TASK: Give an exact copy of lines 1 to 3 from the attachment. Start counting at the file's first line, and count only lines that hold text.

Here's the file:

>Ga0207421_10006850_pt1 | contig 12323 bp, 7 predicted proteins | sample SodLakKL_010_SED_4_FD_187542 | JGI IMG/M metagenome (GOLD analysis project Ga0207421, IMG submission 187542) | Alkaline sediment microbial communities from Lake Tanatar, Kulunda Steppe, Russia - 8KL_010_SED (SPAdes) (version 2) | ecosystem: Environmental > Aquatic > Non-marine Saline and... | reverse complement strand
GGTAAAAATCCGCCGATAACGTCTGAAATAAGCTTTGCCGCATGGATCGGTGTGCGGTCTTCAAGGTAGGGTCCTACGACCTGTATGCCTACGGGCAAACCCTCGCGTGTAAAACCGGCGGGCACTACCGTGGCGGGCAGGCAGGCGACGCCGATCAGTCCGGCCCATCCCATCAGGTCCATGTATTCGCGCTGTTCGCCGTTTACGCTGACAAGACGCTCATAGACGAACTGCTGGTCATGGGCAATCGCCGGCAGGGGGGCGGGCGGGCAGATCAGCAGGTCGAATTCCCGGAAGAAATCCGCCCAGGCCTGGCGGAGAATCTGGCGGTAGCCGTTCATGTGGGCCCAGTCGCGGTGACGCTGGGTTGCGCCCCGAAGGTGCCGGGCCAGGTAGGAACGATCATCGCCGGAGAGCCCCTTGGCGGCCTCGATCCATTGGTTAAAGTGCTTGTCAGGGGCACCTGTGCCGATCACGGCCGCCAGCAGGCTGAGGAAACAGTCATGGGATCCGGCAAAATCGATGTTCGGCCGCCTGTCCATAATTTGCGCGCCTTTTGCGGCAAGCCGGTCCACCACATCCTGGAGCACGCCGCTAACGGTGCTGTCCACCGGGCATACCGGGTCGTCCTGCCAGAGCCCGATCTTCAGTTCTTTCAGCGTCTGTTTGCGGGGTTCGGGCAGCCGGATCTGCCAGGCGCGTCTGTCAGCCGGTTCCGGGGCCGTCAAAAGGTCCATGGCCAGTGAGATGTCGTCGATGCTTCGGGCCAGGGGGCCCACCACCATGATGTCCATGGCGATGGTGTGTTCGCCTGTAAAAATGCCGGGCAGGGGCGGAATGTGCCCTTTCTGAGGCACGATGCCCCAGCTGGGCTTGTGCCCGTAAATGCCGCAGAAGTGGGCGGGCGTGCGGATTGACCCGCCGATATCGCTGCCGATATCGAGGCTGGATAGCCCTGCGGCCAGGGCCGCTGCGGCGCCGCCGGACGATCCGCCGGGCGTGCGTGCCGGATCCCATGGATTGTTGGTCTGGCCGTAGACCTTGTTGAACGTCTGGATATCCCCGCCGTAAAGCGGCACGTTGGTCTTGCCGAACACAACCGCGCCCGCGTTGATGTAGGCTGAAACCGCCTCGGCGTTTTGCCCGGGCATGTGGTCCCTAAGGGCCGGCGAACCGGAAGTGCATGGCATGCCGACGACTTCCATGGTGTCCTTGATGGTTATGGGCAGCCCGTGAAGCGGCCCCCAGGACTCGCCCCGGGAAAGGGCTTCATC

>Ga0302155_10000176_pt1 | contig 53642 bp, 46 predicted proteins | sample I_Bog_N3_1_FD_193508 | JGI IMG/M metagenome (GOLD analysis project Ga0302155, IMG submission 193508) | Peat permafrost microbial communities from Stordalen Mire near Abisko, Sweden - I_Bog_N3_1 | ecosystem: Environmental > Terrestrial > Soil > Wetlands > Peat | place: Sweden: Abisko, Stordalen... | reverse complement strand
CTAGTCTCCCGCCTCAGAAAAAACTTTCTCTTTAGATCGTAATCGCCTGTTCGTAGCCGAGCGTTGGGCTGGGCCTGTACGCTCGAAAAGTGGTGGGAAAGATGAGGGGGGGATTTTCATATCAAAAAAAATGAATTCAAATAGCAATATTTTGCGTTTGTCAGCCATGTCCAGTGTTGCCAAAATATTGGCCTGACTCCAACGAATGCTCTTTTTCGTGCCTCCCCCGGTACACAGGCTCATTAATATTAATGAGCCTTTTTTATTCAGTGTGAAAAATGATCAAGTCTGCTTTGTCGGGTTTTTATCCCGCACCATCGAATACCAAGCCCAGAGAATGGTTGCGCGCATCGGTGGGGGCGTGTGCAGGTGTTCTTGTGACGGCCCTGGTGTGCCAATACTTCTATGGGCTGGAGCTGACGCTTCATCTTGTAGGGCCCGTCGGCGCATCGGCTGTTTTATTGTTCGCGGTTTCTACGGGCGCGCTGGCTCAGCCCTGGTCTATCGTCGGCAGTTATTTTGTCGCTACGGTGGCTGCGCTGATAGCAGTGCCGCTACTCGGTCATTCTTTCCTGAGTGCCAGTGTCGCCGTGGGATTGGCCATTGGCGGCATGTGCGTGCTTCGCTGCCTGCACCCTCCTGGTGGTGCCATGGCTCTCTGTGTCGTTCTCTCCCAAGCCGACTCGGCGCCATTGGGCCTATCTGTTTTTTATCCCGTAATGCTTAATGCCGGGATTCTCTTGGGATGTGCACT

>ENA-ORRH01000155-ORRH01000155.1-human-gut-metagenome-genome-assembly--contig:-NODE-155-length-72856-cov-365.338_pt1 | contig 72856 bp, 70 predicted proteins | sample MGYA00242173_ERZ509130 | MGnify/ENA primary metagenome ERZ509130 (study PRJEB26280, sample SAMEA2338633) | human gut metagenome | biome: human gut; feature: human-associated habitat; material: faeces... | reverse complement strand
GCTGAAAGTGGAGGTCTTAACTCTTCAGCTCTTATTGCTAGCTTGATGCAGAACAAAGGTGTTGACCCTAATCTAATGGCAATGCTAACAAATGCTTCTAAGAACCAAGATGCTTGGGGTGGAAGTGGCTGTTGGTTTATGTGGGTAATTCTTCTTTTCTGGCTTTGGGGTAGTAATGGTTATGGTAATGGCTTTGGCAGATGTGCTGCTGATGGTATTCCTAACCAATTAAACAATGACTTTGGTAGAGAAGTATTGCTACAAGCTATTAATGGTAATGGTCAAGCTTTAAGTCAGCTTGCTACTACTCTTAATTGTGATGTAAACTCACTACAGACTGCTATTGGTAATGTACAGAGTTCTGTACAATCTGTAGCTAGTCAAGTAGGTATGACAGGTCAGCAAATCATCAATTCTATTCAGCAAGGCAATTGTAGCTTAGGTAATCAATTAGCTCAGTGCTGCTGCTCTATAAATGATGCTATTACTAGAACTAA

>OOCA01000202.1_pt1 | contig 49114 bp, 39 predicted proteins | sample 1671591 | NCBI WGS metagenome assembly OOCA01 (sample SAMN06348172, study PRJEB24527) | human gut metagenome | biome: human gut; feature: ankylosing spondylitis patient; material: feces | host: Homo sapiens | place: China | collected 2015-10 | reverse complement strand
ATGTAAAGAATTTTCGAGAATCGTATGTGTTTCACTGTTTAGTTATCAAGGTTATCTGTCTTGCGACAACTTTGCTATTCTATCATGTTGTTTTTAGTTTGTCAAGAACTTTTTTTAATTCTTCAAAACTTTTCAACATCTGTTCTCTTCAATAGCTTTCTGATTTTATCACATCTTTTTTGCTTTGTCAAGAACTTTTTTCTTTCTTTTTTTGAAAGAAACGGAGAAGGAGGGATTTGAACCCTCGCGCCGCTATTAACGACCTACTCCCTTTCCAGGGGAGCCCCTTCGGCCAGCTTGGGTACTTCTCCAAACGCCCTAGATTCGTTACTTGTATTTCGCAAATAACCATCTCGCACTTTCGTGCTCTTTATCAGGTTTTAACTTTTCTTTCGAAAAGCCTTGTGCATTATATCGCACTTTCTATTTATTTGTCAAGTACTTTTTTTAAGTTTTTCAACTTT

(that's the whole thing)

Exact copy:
>Ga0207421_10006850_pt1 | contig 12323 bp, 7 predicted proteins | sample SodLakKL_010_SED_4_FD_187542 | JGI IMG/M metagenome (GOLD analysis project Ga0207421, IMG submission 187542) | Alkaline sediment microbial communities from Lake Tanatar, Kulunda Steppe, Russia - 8KL_010_SED (SPAdes) (version 2) | ecosystem: Environmental > Aquatic > Non-marine Saline and... | reverse complement strand
GGTAAAAATCCGCCGATAACGTCTGAAATAAGCTTTGCCGCATGGATCGGTGTGCGGTCTTCAAGGTAGGGTCCTACGACCTGTATGCCTACGGGCAAACCCTCGCGTGTAAAACCGGCGGGCACTACCGTGGCGGGCAGGCAGGCGACGCCGATCAGTCCGGCCCATCCCATCAGGTCCATGTATTCGCGCTGTTCGCCGTTTACGCTGACAAGACGCTCATAGACGAACTGCTGGTCATGGGCAATCGCCGGCAGGGGGGCGGGCGGGCAGATCAGCAGGTCGAATTCCCGGAAGAAATCCGCCCAGGCCTGGCGGAGAATCTGGCGGTAGCCGTTCATGTGGGCCCAGTCGCGGTGACGCTGGGTTGCGCCCCGAAGGTGCCGGGCCAGGTAGGAACGATCATCGCCGGAGAGCCCCTTGGCGGCCTCGATCCATTGGTTAAAGTGCTTGTCAGGGGCACCTGTGCCGATCACGGCCGCCAGCAGGCTGAGGAAACAGTCATGGGATCCGGCAAAATCGATGTTCGGCCGCCTGTCCATAATTTGCGCGCCTTTTGCGGCAAGCCGGTCCACCACATCCTGGAGCACGCCGCTAACGGTGCTGTCCACCGGGCATACCGGGTCGTCCTGCCAGAGCCCGATCTTCAGTTCTTTCAGCGTCTGTTTGCGGGGTTCGGGCAGCCGGATCTGCCAGGCGCGTCTGTCAGCCGGTTCCGGGGCCGTCAAAAGGTCCATGGCCAGTGAGATGTCGTCGATGCTTCGGGCCAGGGGGCCCACCACCATGATGTCCATGGCGATGGTGTGTTCGCCTGTAAAAATGCCGGGCAGGGGCGGAATGTGCCCTTTCTGAGGCACGATGCCCCAGCTGGGCTTGTGCCCGTAAATGCCGCAGAAGTGGGCGGGCGTGCGGATTGACCCGCCGATATCGCTGCCGATATCGAGGCTGGATAGCCCTGCGGCCAGGGCCGCTGCGGCGCCGCCGGACGATCCGCCGGGCGTGCGTGCCGGATCCCATGGATTGTTGGTCTGGCCGTAGACCTTGTTGAACGTCTGGATATCCCCGCCGTAAAGCGGCACGTTGGTCTTGCCGAACACAACCGCGCCCGCGTTGATGTAGGCTGAAACCGCCTCGGCGTTTTGCCCGGGCATGTGGTCCCTAAGGGCCGGCGAACCGGAAGTGCATGGCATGCCGACGACTTCCATGGTGTCCTTGATGGTTATGGGCAGCCCGTGAAGCGGCCCCCAGGACTCGCCCCGGGAAAGGGCTTCATC

>Ga0302155_10000176_pt1 | contig 53642 bp, 46 predicted proteins | sample I_Bog_N3_1_FD_193508 | JGI IMG/M metagenome (GOLD analysis project Ga0302155, IMG submission 193508) | Peat permafrost microbial communities from Stordalen Mire near Abisko, Sweden - I_Bog_N3_1 | ecosystem: Environmental > Terrestrial > Soil > Wetlands > Peat | place: Sweden: Abisko, Stordalen... | reverse complement strand